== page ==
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When it comes to jeans, the trends change almost every year. From bell bottoms to skinny jeans, dark wash to light wash, distressed to bejeweled, blue jeans come in many forms and fashions. Light wash jeans have been growing in popularity over the last few years, regardless of the cut you prefer, but Starbucks still says “no” when it comes to employees dressing in this particular pant style. Instead, it asks employees to only wear bottoms in darker denim or fabrics in black, navy, or brown.
The only light colors permitted for Starbucks employee bottoms are grays and khaki (forget the white, even in the summer). Other types of pants that Starbucks employees can”t get away with include jeans with holes, baggy jeans, jeans that are too long, leather pants, athletic pants, and sweatpants.
This might be an employee rule that dates Starbucks, though. As jeans become more acceptable workplaces, light-wash jeans are becoming more appropriate in some casual work environments, reports Indeed. Perhaps Starbucks will allow its employees to join that trend someday soon.
If there”s one way you might think a Starbucks employee is safe to show off their personal style, it would be through socks, right? After all, socks are basically underclothes, and if a boss can”t tell an employee what type of underwear to wear, can they really dictate what type of socks are allowed? Well, if you work at Starbucks, they certainly can.
If a Starbucks employee”s socks are covered, they”re good to go, but if others can see them, then the socks have to follow Starbucks” color and pattern guidelines. As Starbucks says regarding socks in its employee style guide, “Solid colors, simple patterns, or prints work best.”
And Starbucks pays attention to several other tiny details when it comes to employees. The chain also has policies on shoe choices (canvas and mesh shoes are a no-go, as are any white shoes), hat styles, ties, and scarves. As with everything, the general color and pattern guidelines must be followed, and you can leave your bucket hats and fedoras at home, along with any long scarves or any tie that”s going to clash with your requisite green apron.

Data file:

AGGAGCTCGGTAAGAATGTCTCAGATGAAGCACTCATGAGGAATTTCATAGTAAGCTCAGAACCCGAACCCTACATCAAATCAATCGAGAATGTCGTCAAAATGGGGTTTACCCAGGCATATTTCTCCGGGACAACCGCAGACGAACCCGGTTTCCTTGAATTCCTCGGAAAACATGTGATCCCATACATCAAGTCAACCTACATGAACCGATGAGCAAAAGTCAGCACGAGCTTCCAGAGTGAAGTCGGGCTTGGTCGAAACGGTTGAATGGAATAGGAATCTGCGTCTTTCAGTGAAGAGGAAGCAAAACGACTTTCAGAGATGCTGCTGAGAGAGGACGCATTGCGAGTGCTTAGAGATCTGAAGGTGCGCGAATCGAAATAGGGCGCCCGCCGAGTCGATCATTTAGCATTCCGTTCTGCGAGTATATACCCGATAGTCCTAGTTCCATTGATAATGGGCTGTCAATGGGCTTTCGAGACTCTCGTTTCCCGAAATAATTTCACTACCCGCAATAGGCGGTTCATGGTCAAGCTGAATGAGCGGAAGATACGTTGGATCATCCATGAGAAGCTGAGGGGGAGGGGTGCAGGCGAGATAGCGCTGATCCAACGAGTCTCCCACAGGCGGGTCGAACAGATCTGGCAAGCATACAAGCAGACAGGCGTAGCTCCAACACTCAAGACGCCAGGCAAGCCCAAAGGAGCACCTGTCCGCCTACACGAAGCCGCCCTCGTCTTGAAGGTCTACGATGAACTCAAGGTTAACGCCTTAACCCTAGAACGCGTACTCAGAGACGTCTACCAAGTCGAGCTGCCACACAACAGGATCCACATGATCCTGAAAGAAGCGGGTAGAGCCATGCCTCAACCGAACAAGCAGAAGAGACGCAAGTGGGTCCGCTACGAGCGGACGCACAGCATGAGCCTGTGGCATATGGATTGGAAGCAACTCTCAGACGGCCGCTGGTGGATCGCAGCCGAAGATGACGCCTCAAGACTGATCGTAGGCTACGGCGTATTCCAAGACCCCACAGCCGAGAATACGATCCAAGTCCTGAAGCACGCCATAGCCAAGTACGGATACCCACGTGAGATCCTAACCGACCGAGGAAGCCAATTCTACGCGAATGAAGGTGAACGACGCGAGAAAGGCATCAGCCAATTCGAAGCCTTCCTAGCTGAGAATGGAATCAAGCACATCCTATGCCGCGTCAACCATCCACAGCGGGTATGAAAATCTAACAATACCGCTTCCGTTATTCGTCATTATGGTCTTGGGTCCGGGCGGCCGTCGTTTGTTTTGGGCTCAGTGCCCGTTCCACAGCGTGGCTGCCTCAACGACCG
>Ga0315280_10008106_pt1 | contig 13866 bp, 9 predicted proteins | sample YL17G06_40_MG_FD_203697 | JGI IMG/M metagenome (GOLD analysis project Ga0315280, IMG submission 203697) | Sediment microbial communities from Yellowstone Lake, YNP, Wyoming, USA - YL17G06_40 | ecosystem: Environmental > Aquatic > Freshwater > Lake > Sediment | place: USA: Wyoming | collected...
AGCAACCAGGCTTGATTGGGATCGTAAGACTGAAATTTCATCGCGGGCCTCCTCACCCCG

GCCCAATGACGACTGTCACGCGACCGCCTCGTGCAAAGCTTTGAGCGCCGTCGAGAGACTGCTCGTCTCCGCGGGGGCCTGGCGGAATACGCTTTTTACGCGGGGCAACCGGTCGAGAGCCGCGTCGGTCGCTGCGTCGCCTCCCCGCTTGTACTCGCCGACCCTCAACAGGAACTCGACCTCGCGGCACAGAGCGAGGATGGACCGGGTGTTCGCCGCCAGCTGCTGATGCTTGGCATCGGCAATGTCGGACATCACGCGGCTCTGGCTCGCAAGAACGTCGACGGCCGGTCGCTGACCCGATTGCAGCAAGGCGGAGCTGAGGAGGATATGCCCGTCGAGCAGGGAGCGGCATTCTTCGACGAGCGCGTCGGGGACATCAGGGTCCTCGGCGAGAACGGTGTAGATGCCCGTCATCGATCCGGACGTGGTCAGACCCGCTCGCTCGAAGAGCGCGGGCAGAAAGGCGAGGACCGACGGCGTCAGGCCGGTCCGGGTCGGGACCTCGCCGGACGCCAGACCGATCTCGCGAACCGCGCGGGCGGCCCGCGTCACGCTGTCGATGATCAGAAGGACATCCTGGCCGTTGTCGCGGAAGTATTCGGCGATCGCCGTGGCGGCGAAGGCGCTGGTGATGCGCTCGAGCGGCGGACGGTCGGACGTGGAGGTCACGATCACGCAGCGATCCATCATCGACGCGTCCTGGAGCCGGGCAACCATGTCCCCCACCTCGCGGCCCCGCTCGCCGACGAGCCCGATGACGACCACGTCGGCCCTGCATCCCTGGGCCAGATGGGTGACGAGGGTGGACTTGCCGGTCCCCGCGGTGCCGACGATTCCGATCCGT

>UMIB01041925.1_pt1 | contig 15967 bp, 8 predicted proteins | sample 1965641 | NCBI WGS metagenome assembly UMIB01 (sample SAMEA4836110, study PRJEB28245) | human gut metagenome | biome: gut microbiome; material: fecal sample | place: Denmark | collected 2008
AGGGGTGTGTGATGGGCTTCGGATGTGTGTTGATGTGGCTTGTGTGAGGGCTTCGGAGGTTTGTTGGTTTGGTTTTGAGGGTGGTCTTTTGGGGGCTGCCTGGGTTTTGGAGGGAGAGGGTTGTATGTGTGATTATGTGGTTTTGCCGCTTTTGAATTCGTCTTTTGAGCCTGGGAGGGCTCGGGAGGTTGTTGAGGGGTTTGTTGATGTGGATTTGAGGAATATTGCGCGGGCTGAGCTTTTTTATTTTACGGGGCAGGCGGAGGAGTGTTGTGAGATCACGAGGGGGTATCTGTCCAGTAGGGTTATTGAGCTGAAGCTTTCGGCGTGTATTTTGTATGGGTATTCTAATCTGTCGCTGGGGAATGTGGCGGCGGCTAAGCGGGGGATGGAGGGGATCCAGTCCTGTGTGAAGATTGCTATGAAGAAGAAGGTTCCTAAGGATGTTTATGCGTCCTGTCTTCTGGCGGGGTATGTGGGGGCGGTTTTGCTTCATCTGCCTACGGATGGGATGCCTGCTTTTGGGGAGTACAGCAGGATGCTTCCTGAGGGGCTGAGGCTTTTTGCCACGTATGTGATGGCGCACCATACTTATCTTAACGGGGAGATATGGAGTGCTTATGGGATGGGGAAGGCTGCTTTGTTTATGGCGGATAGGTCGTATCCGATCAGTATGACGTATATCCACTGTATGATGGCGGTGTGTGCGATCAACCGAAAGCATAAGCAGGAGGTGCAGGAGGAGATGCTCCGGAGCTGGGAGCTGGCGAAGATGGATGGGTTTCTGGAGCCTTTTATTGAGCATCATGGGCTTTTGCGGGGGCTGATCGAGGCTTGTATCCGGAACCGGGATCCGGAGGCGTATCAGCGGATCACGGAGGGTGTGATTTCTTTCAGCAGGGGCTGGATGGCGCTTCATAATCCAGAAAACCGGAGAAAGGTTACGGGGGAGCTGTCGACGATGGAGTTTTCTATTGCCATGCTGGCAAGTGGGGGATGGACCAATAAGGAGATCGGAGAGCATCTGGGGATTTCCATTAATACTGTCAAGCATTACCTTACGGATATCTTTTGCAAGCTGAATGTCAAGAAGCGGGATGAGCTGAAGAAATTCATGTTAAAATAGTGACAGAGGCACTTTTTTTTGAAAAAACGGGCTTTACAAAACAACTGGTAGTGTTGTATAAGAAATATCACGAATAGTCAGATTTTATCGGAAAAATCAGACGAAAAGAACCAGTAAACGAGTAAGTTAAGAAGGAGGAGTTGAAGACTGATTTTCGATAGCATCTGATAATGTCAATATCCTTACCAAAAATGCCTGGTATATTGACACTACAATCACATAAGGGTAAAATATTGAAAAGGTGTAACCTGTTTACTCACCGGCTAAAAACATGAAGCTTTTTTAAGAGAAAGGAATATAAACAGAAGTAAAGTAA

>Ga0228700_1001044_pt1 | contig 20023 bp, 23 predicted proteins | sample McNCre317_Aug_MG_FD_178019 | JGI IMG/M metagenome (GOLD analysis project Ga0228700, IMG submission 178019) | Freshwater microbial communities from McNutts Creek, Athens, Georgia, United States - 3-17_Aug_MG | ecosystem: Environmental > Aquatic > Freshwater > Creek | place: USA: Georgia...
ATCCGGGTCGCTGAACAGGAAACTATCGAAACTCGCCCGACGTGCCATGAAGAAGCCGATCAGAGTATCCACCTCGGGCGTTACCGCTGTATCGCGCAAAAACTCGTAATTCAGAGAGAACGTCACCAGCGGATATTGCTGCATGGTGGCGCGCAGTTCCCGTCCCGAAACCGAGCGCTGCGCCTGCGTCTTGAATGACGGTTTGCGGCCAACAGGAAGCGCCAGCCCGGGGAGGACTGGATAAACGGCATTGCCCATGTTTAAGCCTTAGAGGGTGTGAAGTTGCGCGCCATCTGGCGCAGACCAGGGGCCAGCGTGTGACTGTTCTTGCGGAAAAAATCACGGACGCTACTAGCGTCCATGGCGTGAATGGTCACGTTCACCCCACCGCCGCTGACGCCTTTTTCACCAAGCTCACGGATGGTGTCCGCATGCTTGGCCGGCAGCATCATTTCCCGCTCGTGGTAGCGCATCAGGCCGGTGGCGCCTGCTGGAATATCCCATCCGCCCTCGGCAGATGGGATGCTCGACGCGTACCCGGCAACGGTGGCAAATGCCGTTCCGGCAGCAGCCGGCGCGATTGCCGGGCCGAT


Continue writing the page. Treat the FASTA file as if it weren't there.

When it comes to tattoos and piercings, Starbucks” employee rules are just as strict as you”d probably expect them to be, considering the other items on this list. Starbucks employees cannot show off any face or throat tattoos, and any tattoo with questionable imagery must be covered as well. The chain also doesn”t allow more than two earrings per ear, as well as no septum piercings. No jewelry is allowed on the hands or wrists, including watches (you can wear one plain band, so wedding rings are good to go, though engagement rings are not).
While you might think that Starbucks” employee dress code rules are a bit harsh, they were once much harsher. In 2019, Starbucks slightly adjusted its dress code to allow facial piercings for the first time, including nose studs and ear gauges, though they couldn”t be larger than a dime.
According to Yahoo! a Starbucks representative noted, “We believe the Starbucks Experience is best delivered when partners can bring their whole selves to work. Based on partner feedback, we have simplified our resources and approach to dressing code to provide more clarity and make it easier for partners to select their wardrobe for work.”
Most working adults probably understand that they should go to their place of employment having showered and made themselves presentable, especially when it comes to food service. But Starbucks wants its employees to wash away a few other things from their bodies, including things that might be acceptable in most other work environments: nail polish and perfume.